The starting line was in front of the impressive Maloja Palace Hotel, released in waves of thousands of participants, delineated on experience levels. The initial sections of the course were over the heavily frozen Lake Sils and Lake Silvaplana. Getting purchase with the edge of the skis on the ice was tricky. You know you are not doing very well, when two lads skiing and dragging a sleigh with crates of beer on it, and no doubt sampling some, go passed you.
Taking to the country trail passed St Moritz, speed and spirits started to lift. A long steady drag upwards was rewarded, in the loosest sense of the word, with a steep descent. Room enough for only two or three skiers at a time to descend, a bottle neck had formed by the time I arrived there. Hundreds of spectators had gathered too, to watch. My turn came to descend.
Tucked into a crouch, leaning forward, I started to pick up speed rapidly. The deep grooves in which my skis sat were now but compacted ice. Hurtling faster than I ever had, I lost my nerve and tried to use the edge of the skis for some friction and reduce speed. My attempt at the ‘snow plough’ with my skis quickly tripped me, and I wiped out, sent vaulting and tumbling off the course into deeper snow. Gathering my skis, which came away in the crash, panic levels had reduced but embarrassment levels were soaring. I could not bare to look back up the hill at all the spectating faces looking down at me.
After another slow incline came another tumultuous descent called “mattress valley” – so named because the descent is so steep and through so many trees, that the trees have mattresses strapped around them to soften the inevitable blow. It is the only part of the course where novices are allowed to take their skis off and run down a parallel pathway.
Entering the half way point at Pontresina was wonderful. Not for the first time on the course, hot and cold drinks, chocolate and fruit were handed out. Cow bells rang and encouragement abounded from all quarters.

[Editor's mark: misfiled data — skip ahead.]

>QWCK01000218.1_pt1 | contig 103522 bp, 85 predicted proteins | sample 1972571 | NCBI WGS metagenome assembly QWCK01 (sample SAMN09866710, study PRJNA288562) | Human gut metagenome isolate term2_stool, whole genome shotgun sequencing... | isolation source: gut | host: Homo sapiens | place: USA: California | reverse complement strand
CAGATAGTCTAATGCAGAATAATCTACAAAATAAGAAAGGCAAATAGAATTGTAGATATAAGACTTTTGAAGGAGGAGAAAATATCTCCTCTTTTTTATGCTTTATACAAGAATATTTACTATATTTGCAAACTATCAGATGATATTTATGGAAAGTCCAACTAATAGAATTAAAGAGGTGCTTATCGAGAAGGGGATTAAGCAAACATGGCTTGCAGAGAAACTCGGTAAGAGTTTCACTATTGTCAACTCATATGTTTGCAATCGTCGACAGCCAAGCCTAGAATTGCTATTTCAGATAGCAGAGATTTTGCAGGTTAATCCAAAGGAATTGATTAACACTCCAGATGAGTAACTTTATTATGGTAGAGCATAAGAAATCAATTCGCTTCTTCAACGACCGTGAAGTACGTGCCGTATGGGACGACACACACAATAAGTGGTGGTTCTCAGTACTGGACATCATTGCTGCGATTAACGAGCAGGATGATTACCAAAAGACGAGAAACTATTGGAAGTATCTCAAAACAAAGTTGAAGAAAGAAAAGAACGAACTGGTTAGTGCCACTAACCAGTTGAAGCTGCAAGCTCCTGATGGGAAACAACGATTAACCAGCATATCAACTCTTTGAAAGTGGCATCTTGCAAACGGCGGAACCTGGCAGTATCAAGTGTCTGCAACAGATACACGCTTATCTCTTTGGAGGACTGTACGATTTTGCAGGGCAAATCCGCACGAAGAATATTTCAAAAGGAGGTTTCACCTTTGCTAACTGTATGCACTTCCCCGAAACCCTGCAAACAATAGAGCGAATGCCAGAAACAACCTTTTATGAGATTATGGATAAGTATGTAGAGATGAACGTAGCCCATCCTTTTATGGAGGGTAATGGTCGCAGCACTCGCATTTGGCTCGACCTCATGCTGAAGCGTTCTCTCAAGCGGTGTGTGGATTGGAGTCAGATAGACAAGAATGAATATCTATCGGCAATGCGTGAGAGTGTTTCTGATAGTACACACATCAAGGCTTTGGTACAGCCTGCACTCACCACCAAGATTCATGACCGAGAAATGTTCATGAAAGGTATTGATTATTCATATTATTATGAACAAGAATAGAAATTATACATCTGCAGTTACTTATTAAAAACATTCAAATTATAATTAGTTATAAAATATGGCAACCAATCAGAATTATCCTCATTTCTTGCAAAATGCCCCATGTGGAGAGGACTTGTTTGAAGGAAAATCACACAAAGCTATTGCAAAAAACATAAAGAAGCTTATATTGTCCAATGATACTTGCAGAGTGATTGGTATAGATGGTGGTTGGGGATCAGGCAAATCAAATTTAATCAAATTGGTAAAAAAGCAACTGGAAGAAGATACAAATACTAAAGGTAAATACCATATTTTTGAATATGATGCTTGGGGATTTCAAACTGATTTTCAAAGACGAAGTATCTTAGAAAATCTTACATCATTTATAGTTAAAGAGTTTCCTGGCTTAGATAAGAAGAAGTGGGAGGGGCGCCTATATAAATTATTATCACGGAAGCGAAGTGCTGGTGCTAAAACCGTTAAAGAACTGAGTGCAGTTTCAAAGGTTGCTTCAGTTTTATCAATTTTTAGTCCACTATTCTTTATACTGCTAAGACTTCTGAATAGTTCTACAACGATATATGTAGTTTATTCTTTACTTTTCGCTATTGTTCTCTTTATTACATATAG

The second half of the race was equally attractive but fortuitously less eventful: crossing the flat valley bottom, climbing up rolling hillsides and through small villages. I ploughed on with gritted teeth though, so slow was I that, my fellow competitors by this stage were local teenage girls and pensioners, all enjoying a delightful amble. I, on the other hand, was straining every sinew for propulsion.
As the kilometres ticked down, a sense of exhausted euphoria crept in: I was going to do this. Lungs filled with more air, resolve stiffened. Like a drunk trying to walk straight, I was purposeful but clearly not skiing particularly well. As the final swirl of the course entered the finishing area in the village of S-Chanf, warm-hearted unknown supporters cheered me on enthusiastically as I crossed the finishing line four extraordinary hours from the start, and as if I was in first, rather than my actual 9,224th place!
Few prouder people than our little gang received their medals at the finishing line that day. If it was a mistake to accept the challenge of learning to cross country ski and complete the Engadin Skimarathon, then what a marvellous mistake it was.
Pontresina Ski School: www.pontresina-sports.ch
Photos courtesy of Hotel Roseg Gletscher, Exodus, Rollerski.co.uk,